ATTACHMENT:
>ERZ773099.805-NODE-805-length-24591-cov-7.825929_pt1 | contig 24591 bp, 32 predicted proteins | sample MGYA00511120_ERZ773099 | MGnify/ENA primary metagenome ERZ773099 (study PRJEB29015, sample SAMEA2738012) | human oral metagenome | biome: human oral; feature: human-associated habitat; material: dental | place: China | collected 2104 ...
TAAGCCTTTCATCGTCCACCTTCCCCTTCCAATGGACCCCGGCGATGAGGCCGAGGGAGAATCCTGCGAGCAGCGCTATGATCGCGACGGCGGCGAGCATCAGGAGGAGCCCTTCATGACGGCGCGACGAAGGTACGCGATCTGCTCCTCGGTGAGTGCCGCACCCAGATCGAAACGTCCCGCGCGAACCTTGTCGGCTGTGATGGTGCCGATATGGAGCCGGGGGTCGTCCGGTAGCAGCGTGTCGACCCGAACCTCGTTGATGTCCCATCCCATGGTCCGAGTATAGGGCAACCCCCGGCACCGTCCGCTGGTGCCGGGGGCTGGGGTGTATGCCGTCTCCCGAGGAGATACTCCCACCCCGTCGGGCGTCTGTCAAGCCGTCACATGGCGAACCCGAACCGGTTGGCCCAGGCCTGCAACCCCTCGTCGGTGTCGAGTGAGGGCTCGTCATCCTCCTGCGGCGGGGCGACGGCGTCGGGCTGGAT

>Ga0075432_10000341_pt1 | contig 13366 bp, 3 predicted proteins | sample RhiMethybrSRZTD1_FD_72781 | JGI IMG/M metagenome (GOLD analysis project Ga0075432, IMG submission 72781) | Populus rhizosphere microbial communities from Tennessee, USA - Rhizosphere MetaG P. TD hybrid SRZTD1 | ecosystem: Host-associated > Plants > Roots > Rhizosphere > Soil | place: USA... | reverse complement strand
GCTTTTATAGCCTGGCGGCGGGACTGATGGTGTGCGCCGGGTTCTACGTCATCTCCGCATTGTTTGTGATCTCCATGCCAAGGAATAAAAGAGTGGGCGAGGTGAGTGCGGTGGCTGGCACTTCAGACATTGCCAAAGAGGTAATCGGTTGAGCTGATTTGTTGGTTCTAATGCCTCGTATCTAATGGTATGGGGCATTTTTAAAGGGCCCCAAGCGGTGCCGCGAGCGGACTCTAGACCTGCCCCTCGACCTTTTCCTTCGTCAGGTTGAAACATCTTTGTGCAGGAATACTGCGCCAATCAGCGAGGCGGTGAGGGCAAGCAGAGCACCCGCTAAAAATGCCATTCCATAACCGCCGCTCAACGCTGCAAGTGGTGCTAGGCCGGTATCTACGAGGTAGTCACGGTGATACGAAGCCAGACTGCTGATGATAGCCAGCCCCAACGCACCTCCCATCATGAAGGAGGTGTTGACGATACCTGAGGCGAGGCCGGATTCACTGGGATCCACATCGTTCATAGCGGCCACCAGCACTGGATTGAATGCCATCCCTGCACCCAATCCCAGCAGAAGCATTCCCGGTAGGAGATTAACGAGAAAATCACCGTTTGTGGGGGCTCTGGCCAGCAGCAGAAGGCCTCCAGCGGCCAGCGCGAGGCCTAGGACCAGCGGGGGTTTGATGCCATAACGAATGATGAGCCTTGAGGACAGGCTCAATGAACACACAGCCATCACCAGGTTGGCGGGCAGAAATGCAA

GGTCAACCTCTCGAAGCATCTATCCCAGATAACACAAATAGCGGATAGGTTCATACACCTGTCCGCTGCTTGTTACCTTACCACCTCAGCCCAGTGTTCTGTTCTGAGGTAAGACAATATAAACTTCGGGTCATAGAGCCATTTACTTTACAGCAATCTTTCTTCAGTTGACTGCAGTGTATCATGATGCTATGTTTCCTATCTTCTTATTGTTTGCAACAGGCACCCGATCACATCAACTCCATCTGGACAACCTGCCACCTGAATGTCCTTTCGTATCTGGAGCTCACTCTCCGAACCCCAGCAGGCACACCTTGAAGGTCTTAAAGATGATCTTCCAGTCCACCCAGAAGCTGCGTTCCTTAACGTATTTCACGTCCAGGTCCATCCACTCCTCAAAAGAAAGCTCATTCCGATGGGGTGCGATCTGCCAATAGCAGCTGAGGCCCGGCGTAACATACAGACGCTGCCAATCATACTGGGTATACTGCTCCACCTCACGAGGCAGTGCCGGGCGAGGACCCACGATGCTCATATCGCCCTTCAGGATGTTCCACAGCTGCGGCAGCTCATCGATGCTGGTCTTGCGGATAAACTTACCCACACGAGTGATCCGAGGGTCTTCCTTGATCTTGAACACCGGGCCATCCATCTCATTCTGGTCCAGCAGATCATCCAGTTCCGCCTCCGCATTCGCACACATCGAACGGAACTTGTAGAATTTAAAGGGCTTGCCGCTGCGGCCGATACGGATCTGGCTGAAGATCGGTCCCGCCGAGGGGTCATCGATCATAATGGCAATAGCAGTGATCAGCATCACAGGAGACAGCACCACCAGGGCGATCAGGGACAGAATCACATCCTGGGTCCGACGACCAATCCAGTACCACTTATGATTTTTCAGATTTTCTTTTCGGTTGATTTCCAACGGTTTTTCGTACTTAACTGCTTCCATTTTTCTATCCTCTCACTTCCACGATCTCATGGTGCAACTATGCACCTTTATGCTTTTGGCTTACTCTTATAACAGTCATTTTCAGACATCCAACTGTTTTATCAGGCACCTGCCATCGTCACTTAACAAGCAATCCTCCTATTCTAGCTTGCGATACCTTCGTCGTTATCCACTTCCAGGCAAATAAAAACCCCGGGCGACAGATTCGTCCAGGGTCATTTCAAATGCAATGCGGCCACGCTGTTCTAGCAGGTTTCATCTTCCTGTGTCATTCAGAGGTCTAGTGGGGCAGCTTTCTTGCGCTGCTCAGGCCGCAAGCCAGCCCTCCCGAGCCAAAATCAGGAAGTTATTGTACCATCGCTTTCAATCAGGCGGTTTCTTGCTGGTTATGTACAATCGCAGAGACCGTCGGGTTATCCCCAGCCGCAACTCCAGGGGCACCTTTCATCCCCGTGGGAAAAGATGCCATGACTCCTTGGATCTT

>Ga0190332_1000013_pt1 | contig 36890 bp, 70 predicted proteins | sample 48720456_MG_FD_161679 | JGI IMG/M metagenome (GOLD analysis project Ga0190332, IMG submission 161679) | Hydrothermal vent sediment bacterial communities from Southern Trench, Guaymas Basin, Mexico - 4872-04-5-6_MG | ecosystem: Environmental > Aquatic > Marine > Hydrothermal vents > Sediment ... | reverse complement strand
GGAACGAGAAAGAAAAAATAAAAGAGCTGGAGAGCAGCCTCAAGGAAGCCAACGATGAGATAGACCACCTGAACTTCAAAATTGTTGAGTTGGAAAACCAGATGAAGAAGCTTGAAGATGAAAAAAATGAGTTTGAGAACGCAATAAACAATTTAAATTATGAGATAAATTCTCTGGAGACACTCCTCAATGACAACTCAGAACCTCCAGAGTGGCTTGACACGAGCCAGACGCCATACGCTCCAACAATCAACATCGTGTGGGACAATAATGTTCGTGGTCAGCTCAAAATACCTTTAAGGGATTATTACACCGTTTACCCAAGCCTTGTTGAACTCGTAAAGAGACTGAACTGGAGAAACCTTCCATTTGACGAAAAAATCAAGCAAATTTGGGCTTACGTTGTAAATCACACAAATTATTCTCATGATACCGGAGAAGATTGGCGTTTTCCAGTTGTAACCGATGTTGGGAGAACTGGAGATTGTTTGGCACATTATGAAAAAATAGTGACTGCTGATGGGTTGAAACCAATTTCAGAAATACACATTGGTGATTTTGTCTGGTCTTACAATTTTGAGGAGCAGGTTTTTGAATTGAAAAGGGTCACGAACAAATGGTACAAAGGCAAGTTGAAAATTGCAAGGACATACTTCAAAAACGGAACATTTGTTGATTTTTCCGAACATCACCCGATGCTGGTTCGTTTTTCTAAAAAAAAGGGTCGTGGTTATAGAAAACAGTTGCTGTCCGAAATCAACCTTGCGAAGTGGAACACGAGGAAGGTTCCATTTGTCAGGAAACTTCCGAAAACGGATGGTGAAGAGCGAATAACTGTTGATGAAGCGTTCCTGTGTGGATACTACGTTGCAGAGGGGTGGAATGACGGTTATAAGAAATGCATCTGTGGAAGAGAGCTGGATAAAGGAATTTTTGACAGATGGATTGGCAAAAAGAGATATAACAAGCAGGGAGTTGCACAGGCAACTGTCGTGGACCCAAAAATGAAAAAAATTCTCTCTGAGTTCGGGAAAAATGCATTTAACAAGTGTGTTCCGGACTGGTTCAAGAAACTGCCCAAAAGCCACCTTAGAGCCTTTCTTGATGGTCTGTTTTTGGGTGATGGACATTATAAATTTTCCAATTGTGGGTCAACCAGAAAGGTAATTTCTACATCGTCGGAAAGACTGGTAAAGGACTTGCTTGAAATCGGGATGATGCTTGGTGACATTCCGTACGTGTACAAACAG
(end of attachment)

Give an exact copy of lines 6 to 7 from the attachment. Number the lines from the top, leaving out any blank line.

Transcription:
>Ga0190332_1000013_pt1 | contig 36890 bp, 70 predicted proteins | sample 48720456_MG_FD_161679 | JGI IMG/M metagenome (GOLD analysis project Ga0190332, IMG submission 161679) | Hydrothermal vent sediment bacterial communities from Southern Trench, Guaymas Basin, Mexico - 4872-04-5-6_MG | ecosystem: Environmental > Aquatic > Marine > Hydrothermal vents > Sediment ... | reverse complement strand
GGAACGAGAAAGAAAAAATAAAAGAGCTGGAGAGCAGCCTCAAGGAAGCCAACGATGAGATAGACCACCTGAACTTCAAAATTGTTGAGTTGGAAAACCAGATGAAGAAGCTTGAAGATGAAAAAAATGAGTTTGAGAACGCAATAAACAATTTAAATTATGAGATAAATTCTCTGGAGACACTCCTCAATGACAACTCAGAACCTCCAGAGTGGCTTGACACGAGCCAGACGCCATACGCTCCAACAATCAACATCGTGTGGGACAATAATGTTCGTGGTCAGCTCAAAATACCTTTAAGGGATTATTACACCGTTTACCCAAGCCTTGTTGAACTCGTAAAGAGACTGAACTGGAGAAACCTTCCATTTGACGAAAAAATCAAGCAAATTTGGGCTTACGTTGTAAATCACACAAATTATTCTCATGATACCGGAGAAGATTGGCGTTTTCCAGTTGTAACCGATGTTGGGAGAACTGGAGATTGTTTGGCACATTATGAAAAAATAGTGACTGCTGATGGGTTGAAACCAATTTCAGAAATACACATTGGTGATTTTGTCTGGTCTTACAATTTTGAGGAGCAGGTTTTTGAATTGAAAAGGGTCACGAACAAATGGTACAAAGGCAAGTTGAAAATTGCAAGGACATACTTCAAAAACGGAACATTTGTTGATTTTTCCGAACATCACCCGATGCTGGTTCGTTTTTCTAAAAAAAAGGGTCGTGGTTATAGAAAACAGTTGCTGTCCGAAATCAACCTTGCGAAGTGGAACACGAGGAAGGTTCCATTTGTCAGGAAACTTCCGAAAACGGATGGTGAAGAGCGAATAACTGTTGATGAAGCGTTCCTGTGTGGATACTACGTTGCAGAGGGGTGGAATGACGGTTATAAGAAATGCATCTGTGGAAGAGAGCTGGATAAAGGAATTTTTGACAGATGGATTGGCAAAAAGAGATATAACAAGCAGGGAGTTGCACAGGCAACTGTCGTGGACCCAAAAATGAAAAAAATTCTCTCTGAGTTCGGGAAAAATGCATTTAACAAGTGTGTTCCGGACTGGTTCAAGAAACTGCCCAAAAGCCACCTTAGAGCCTTTCTTGATGGTCTGTTTTTGGGTGATGGACATTATAAATTTTCCAATTGTGGGTCAACCAGAAAGGTAATTTCTACATCGTCGGAAAGACTGGTAAAGGACTTGCTTGAAATCGGGATGATGCTTGGTGACATTCCGTACGTGTACAAACAG